I have no idea who coined the term “bags” as a catchall for eye puffiness and dark circles, but boy are they prevalent. Most of us suffer from occasional bags, whether from genetic, environmental or lifestyle causes. The under eye area is the thinnest of skin, about .5mm thick compared to the 2mm normal fare we are sporting on the rest of our body. And as we age, the skin loses its ability to regenerate and becomes thinner. Double whammy. Bags under eyes are largely genetic, and also very much tied to sleep, but there are some easy at-home remedies to combat both puffiness and dark circles.
But first, a quick anatomy lesson:
Dark circles are a preview of the dark blood vessels underneath the skin. Since the skin is quite thin, if you have more transparent or fair skin, it will be easier to see the dark vessels pumped up with blood underneath.
A swollen or puffy appearance is attributed to a pile up of fluid accumulating beneath the eyes. The most obvious culprit here is sleep, but can also be caused by allergies, water retention, eczema, or sleeping in the wrong position.
The cheapest home remedy out there, sleep will help reduce any morning puffiness, especially if you clock above the recommended 8.5 hours per night. But don’t go belly flopping into bed just yet. Sleeping face-down increases water retention, transforming your eyes into mini preorbital swamps. The granddaddy of all beauty hacks, back sleeping, helps with both bags under eyes and wrinkles but is my personal mission-impossible. If you can, sleep on your back, and level your pillow, which should increase circulation so that fluid doesnt pool underneath your eyes overnight.
Additionally, a lack of sleep raises our internal flags of the stress hormone cortisol, which then pumps extra blood through one’s system to stay awake. This extra influx widens the vein load, bringing blood vessels to the surface of our skin, and voila, dark circles. If you can live with dark circles, beware that cortisol promotes fat accumulation. And not on your eyes.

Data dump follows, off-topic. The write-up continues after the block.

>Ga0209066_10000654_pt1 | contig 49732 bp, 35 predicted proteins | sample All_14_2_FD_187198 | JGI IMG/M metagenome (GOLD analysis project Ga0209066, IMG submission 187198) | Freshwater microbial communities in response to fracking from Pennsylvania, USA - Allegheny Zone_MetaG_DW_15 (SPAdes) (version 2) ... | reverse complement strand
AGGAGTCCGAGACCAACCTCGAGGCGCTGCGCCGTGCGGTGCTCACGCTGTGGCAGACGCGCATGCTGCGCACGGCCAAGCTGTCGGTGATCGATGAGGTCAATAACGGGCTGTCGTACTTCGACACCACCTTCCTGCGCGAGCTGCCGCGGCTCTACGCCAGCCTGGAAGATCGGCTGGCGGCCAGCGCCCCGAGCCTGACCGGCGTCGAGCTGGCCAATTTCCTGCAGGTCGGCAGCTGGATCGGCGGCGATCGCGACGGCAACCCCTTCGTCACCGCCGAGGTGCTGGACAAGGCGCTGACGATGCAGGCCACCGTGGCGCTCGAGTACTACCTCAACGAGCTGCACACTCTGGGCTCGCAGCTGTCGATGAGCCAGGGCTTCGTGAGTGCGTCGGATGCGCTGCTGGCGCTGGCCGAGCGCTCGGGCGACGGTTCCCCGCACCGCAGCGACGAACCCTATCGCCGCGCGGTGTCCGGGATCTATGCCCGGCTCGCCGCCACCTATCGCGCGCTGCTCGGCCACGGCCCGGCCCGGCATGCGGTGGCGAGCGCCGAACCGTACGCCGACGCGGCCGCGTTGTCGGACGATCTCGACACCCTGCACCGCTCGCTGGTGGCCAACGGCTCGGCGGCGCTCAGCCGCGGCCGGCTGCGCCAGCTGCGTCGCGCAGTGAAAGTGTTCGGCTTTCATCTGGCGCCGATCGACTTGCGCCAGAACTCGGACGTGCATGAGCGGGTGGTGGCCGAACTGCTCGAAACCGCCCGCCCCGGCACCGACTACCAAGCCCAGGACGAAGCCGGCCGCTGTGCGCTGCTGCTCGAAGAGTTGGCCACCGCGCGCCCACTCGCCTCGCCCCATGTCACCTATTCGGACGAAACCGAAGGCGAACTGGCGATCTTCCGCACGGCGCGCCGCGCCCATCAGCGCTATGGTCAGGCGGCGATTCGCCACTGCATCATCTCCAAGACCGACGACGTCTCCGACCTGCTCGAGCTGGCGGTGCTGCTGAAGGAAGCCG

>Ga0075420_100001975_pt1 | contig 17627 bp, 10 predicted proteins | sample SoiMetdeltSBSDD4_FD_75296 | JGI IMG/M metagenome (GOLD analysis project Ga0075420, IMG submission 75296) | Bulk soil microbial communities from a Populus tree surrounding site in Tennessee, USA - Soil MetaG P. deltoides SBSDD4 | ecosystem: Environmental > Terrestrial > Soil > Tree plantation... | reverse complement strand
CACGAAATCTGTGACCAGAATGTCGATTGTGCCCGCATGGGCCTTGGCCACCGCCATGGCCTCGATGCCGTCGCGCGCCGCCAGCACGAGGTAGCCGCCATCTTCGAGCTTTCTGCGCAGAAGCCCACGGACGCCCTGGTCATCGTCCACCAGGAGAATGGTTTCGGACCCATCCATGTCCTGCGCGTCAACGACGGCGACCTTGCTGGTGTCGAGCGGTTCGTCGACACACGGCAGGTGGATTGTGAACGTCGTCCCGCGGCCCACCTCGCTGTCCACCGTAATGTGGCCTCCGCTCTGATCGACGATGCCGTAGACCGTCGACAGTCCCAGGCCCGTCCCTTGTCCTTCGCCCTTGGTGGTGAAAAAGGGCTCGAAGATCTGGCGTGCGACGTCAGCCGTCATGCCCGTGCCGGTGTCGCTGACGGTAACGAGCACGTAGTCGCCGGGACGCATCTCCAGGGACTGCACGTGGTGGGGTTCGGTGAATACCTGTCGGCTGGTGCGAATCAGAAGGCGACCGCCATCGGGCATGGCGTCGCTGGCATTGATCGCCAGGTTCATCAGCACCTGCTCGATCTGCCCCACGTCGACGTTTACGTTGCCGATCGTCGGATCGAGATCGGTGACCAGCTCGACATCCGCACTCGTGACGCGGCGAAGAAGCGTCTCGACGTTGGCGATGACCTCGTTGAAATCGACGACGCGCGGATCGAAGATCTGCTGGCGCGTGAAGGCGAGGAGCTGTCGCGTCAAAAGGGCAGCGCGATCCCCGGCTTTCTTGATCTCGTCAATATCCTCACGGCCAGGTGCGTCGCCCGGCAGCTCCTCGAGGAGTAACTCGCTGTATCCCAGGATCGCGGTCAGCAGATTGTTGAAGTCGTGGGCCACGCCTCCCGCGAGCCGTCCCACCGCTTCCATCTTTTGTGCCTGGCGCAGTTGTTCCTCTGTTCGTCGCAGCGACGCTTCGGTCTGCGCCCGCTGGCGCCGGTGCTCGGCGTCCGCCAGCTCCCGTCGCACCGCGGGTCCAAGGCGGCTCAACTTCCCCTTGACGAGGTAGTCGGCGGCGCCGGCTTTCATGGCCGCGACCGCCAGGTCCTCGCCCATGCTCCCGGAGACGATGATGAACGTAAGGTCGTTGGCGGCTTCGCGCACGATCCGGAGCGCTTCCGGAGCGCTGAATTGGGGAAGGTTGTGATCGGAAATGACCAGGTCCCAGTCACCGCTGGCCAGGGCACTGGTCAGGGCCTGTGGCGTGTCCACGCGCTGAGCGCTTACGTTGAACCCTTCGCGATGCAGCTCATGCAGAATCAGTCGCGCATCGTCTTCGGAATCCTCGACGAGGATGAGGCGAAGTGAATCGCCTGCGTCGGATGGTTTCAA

Get cool as a cucumber with some chilled cucumber slices. The trick here is having cold cucumber which has natural antioxidants that reduce irritations.
You… uhh.. might want to use a fresh tube here. Just like how it works where the sun don’t shine, Prep H causes blood vessels on the muscle walls to constrict. If you need a short-term decrease in puffiness and want to take it up a notch from cucumbers, try Prep H. Just be warned that this can cause irritation for some.
This one is particularly helpful after a sob session; soak two caffeinated tea bags in warm water, refrigerate for a couple of minutes and then place one tea bag per eye for five or so minutes. Add a drop of lavender essential oil for added relaxation. Similar to Preparation H, caffeine is a vasoconstrictor, aiding in decongestion to reduce redness and swelling.
Similar to cucs and tea bags, place two spoons in the fridge and gently lay the round backside of the spoon on eyelids for a quick way to combat bags under eyes. Remember the tongue and ski pole scene from Dumb & Dumber? We don’t want that, so don’t overdo it freezing spoons, just get them cool.
If it’s been a while since you’ve had a steak, iron deficiency might be attributing to dark circles.
Load up your plate with Popeye approved iron-rich foods such as red meat, seafood, pork, poultry, spinach, dark leafy greens and beans. To aid with iron-absorption, consume vitamin-c rich foods like citrus, broccoli, kiwi, melons, and strawberries.
Cut back on Salt